Judy Cornett, Distinguished Professor of Law at the University of Tennessee College of Law, recently joined other law school professors in a literary analysis of novelist Harper Lee’s Go Set a Watchman, the highly anticipated sequel to the Pulitzer Prize-winning 1960 novel, To Kill a Mockingbird, for The National Law Journal.
The piece focuses primarily on analyzing protagonist Jean Louise “Scout” Finch’s father, Atticus Finch, whose portrayal in Watchman generated controversy as it deviated considerably from the “unimpeachable lawyer and civil rights champion,” that generations of audiences had come to respect and love in Mockingbird.
Unlike some other reviewers, Cornett “praises Watchman for its nuanced portrayal of Finch and for its writing and themes. She appreciated Jean Louise’s internal struggle to reconcile her childhood perceptions of Maycomb and her father with her grown-up reality.”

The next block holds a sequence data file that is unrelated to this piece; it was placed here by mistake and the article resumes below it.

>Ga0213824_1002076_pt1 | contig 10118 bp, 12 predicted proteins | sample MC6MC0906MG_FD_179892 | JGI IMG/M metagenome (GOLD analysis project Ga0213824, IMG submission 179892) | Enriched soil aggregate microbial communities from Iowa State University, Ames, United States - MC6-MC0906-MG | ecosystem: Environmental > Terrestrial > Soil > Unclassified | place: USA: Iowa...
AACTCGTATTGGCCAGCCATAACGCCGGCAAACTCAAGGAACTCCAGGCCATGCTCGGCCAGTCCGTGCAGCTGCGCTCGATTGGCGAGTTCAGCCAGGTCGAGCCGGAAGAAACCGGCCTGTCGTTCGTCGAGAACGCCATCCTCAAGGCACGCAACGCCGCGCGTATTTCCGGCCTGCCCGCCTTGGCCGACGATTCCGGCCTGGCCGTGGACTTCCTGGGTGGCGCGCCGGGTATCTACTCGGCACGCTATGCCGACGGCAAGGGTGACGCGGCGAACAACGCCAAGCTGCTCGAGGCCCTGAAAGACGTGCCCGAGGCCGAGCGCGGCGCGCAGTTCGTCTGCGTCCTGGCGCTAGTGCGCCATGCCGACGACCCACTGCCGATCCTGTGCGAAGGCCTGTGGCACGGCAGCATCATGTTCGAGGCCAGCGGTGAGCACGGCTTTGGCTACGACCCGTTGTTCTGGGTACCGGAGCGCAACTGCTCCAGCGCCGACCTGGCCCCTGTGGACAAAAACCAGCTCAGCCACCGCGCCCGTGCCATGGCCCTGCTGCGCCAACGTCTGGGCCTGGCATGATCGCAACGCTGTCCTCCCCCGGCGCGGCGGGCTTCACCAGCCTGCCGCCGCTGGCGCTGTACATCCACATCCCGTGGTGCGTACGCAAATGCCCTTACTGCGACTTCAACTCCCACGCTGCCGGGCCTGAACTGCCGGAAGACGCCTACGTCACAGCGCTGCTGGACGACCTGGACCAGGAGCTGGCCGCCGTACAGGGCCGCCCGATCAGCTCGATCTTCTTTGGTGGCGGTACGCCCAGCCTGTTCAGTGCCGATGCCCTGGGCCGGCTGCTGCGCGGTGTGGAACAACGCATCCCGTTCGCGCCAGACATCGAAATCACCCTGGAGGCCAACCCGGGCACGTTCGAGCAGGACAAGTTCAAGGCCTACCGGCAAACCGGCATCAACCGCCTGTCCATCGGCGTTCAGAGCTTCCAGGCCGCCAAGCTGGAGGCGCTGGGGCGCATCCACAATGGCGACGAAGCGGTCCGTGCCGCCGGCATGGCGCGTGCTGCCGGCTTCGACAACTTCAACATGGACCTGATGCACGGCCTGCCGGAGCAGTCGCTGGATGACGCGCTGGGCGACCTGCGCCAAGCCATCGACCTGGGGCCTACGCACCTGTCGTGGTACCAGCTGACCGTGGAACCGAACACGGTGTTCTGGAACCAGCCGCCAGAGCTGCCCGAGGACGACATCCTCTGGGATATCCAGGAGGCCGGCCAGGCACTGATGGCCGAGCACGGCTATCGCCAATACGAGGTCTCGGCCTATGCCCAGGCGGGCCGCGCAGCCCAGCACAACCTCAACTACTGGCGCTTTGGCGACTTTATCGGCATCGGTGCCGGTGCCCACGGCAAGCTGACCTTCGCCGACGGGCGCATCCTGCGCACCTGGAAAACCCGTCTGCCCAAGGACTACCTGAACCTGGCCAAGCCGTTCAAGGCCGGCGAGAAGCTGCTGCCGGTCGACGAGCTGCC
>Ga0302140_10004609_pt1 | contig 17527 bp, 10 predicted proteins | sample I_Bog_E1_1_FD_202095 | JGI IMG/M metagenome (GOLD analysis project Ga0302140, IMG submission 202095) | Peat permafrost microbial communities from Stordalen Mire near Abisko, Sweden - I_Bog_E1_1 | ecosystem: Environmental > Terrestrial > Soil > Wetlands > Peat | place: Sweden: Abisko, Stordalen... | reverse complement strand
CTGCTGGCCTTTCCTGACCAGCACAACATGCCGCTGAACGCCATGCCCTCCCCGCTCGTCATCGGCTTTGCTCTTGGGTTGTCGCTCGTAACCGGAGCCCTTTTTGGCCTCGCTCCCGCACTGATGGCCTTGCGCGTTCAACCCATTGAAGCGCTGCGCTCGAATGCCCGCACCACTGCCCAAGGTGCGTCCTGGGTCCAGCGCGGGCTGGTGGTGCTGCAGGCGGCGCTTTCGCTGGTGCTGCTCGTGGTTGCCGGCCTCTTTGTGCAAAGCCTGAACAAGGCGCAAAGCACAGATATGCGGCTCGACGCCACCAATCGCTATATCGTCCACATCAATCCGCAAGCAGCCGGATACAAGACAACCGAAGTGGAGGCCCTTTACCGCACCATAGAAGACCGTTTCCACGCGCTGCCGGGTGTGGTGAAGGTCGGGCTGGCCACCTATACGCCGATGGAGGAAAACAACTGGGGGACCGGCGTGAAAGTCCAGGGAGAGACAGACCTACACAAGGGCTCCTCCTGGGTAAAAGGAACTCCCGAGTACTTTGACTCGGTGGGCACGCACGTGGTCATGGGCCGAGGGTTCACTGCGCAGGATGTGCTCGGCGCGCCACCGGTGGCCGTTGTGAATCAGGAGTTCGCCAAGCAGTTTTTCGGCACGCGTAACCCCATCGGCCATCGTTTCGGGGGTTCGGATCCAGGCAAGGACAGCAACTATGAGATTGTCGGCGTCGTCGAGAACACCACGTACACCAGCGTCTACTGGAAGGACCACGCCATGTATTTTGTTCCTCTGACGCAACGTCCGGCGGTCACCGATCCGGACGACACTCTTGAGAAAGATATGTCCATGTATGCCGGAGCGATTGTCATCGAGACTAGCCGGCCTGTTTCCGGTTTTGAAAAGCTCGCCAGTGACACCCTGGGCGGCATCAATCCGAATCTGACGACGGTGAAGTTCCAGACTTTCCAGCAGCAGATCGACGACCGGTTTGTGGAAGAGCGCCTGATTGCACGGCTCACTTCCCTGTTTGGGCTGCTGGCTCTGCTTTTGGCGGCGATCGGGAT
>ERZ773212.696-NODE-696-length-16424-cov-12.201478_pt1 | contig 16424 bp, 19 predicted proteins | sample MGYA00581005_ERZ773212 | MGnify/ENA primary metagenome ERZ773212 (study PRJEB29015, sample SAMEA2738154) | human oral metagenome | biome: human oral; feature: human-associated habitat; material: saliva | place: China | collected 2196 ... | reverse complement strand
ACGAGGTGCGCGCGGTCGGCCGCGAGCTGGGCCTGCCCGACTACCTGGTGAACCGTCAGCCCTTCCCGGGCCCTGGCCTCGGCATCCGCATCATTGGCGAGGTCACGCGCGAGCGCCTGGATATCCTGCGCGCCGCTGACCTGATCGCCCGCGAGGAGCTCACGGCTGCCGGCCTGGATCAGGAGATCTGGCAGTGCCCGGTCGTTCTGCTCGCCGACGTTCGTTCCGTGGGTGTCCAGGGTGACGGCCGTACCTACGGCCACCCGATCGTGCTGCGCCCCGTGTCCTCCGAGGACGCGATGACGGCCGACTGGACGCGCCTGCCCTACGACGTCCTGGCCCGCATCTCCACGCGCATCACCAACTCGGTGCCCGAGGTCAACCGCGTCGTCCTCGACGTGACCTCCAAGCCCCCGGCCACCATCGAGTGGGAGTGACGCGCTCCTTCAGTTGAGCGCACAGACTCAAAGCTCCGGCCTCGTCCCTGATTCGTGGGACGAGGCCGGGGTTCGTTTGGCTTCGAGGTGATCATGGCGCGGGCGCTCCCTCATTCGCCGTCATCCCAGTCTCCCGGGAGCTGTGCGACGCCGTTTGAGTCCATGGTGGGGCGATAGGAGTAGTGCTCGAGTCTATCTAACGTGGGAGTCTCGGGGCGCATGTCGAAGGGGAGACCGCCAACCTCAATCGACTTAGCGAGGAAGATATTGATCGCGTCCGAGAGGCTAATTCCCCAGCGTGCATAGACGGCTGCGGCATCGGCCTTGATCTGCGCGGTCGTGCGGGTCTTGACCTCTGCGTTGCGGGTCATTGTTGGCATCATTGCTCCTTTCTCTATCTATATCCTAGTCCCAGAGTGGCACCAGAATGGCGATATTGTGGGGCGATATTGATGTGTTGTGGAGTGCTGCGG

“I found [Watchman] to actually provide some rich discourse that is relevant to some of the issues we talk about today,” Cornett says. “I think it can provide many teachable moments, just as To Kill a Mockingbird has over the years. I had lived in fear of it being substandard, but one thing I’m saying to my colleagues is, ‘Read without fear.’ “